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There is a specific pattern for each lock and key made in the world. A specific key can only open a specific lock which has the same pattern in which the key can fit.

This thread here suggests that there are millions of locks with the same key.

Yes, there are millions of locks with the same key. Think of it this way... Master lock has 8 depths and four pins for most of their locks.

8x8x8x8 = 4,096 possible key permutations, including keys that exceed MACS (Maximum Adjacent Cut Specifications). The actual number is lower than that. Yet Master Lock makes many thousands (hundreds of thousands?) of locks a year.

Kwikset has six depths and five pins for their normal home deadbolt lock.

6x6x6x6x6=7,776 permutations, again including those that exceed MACS. They must sell a million of those locks a year.

Many other commenters in the same thread make consistent claims.

Is it possible that somewhere in the world, two locks can randomly be of the same pattern - i.e. One key can open two different random locks?

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    Anecdotally, since you asked "ever", yes they do. Once, when I was changing my two front doors' deadbolts, I naturally picked up two of the same brand of door knob from next to each other on the shelf. About a week after I'd installed them and distributed keys to my family, it hit me that they just happened to have exactly the same key. – rhrgrt Sep 29 '15 at 16:20
  • Another Anecdote: The door key of a friend odfmain fitted the lock on my high-schools Elevator - he never took the stairs. – sum1stolemyname Sep 29 '15 at 20:15
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One key almost certainly can open someone else's lock in 'n' number of possibilities because even with the best locks, there are a finite number of combinations to which the lock maker sets the levers or pins. Therefore, eventually there will be duplicates of the pattern of locks. Padlocks typically having fewer than 1,000 effective combinations and cylinders having fewer than 20,000 combinations for lockers do not rank in value as very high security locks which is demonstrated by unlocking here and here.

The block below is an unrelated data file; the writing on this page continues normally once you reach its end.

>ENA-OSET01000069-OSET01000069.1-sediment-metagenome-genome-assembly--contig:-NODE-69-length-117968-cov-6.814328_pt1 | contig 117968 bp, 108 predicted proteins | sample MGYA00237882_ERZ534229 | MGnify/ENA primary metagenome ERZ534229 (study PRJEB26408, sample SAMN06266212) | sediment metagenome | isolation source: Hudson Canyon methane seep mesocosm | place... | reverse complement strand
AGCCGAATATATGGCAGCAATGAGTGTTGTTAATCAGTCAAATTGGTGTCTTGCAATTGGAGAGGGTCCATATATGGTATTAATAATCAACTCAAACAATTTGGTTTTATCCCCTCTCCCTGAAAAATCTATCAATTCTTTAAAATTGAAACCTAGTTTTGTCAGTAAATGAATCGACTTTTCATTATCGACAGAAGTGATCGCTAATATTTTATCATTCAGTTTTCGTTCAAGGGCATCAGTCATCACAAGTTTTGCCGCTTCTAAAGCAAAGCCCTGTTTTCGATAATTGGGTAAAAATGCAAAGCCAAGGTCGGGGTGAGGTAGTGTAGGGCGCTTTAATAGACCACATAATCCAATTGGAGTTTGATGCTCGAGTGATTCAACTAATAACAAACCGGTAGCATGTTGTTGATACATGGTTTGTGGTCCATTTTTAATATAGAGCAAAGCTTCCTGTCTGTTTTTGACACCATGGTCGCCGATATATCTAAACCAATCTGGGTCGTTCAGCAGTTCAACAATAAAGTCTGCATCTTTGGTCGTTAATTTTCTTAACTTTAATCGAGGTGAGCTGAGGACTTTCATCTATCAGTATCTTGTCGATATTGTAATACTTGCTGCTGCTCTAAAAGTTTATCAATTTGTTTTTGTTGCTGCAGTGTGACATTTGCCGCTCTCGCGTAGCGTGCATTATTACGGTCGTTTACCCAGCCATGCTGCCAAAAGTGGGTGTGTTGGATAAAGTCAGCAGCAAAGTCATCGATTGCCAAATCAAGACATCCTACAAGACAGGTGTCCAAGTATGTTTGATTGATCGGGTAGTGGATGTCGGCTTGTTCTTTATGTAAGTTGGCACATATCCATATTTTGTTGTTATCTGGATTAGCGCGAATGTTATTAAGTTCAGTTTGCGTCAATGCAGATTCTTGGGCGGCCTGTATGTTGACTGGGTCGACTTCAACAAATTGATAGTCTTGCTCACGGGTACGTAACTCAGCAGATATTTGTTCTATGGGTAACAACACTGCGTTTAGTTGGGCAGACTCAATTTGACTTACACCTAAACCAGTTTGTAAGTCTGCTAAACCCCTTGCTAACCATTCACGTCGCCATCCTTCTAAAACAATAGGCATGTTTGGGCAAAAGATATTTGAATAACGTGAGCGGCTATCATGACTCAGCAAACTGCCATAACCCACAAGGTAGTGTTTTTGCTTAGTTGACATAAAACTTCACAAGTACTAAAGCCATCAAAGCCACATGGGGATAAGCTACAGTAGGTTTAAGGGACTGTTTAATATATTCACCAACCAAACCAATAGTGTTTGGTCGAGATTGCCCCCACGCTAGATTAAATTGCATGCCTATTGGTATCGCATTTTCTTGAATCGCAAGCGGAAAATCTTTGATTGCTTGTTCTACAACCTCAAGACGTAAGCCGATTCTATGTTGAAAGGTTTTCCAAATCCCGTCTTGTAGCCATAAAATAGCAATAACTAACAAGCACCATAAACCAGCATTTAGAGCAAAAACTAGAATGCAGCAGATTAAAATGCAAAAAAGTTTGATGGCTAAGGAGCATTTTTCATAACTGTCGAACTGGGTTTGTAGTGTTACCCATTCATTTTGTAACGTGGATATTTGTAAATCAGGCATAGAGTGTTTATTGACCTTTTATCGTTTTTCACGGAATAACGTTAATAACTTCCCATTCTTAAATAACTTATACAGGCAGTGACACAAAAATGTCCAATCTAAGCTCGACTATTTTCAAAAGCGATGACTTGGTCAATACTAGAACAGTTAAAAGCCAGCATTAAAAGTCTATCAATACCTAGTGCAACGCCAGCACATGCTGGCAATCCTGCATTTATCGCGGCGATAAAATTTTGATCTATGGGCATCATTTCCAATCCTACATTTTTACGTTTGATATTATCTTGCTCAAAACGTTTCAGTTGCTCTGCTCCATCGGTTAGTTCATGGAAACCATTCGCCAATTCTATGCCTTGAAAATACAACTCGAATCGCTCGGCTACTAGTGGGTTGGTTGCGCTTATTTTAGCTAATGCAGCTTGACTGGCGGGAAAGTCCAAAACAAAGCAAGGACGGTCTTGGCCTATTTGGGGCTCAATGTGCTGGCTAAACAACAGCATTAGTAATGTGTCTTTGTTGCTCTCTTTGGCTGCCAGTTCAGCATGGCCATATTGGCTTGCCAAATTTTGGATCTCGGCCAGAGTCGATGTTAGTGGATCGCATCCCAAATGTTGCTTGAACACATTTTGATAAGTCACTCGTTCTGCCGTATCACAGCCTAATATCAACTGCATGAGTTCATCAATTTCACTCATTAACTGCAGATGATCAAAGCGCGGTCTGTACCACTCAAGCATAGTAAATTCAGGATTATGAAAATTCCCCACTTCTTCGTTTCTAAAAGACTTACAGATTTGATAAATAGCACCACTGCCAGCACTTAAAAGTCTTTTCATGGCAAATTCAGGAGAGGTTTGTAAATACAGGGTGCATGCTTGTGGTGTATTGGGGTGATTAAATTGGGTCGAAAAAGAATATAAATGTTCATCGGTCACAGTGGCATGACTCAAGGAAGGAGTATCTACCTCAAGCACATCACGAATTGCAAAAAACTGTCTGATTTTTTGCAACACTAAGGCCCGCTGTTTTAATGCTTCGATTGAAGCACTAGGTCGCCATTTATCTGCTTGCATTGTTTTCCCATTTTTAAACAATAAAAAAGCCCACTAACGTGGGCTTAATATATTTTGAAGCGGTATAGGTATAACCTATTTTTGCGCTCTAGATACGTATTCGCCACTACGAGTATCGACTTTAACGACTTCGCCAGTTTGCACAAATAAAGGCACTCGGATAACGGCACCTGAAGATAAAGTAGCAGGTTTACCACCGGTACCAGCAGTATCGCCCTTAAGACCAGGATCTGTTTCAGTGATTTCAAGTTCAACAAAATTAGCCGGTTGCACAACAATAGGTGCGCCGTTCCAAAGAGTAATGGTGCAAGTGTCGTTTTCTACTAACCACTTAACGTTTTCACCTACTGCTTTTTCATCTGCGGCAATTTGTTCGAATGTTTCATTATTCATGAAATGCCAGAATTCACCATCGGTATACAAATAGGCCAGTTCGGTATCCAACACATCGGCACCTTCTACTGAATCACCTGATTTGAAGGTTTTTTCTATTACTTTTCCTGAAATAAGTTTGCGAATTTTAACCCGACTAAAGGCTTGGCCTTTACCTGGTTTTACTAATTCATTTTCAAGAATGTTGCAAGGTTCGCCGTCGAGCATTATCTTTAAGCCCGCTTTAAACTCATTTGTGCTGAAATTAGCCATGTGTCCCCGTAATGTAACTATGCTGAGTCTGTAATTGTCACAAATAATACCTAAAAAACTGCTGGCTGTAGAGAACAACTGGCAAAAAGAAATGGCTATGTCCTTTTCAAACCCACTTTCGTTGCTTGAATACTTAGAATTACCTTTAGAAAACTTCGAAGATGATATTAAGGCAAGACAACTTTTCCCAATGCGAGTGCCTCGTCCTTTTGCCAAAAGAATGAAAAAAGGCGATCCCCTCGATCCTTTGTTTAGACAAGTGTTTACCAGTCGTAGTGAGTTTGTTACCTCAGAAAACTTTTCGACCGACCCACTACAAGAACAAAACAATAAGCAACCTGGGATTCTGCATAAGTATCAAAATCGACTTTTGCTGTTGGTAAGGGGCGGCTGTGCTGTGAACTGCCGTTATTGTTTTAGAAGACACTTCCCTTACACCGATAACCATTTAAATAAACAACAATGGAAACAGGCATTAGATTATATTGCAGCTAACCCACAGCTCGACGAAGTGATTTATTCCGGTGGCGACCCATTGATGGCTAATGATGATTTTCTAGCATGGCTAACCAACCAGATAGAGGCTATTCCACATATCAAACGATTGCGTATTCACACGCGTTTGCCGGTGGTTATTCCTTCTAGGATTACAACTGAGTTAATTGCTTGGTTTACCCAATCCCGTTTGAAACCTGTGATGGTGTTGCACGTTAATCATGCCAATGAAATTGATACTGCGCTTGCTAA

Per Kwikset rekeying 2004 manual, for a Kwikset lock, there are 5 pins with 6 possible depths. That's 6 to the power of 5 or 7736 possibilities. One can also add two common key profiles (KW1 or Axxess #66) to this combination. Thus, most keys for the Kwikset lock will have about a 1 in 15,552 chance of matching a given lock. However, there are also some other less common profiles, and a small minority also uses 4 pins. If someone happens to have one of those locks with less common profiles and number of less pins, the key will be much less likely to match a random lock. Kwikset smartkey locks have been claimed to be vulnerable to hacking demonstrated by researchers here.

Per BSI, in terms of key security, EN 1303 grade 6, a UK standard for the grading of the security of cylinders in locks requires a minimum of six pins and at least 100,000 effective different combinations (that is combinations that are actually inside the range of combinations that are being produced) for their highest security rating of Grade 6. EN 1303 Grade 4 is achieved with five moveable pins and, at minimum, 15,000 effective combinations, but fewer than 30,000 combinations.

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    Please cite some sources. – gerrit Sep 29 '15 at 9:45
  • @Gerrit-sources cited – pericles316 Sep 29 '15 at 10:56

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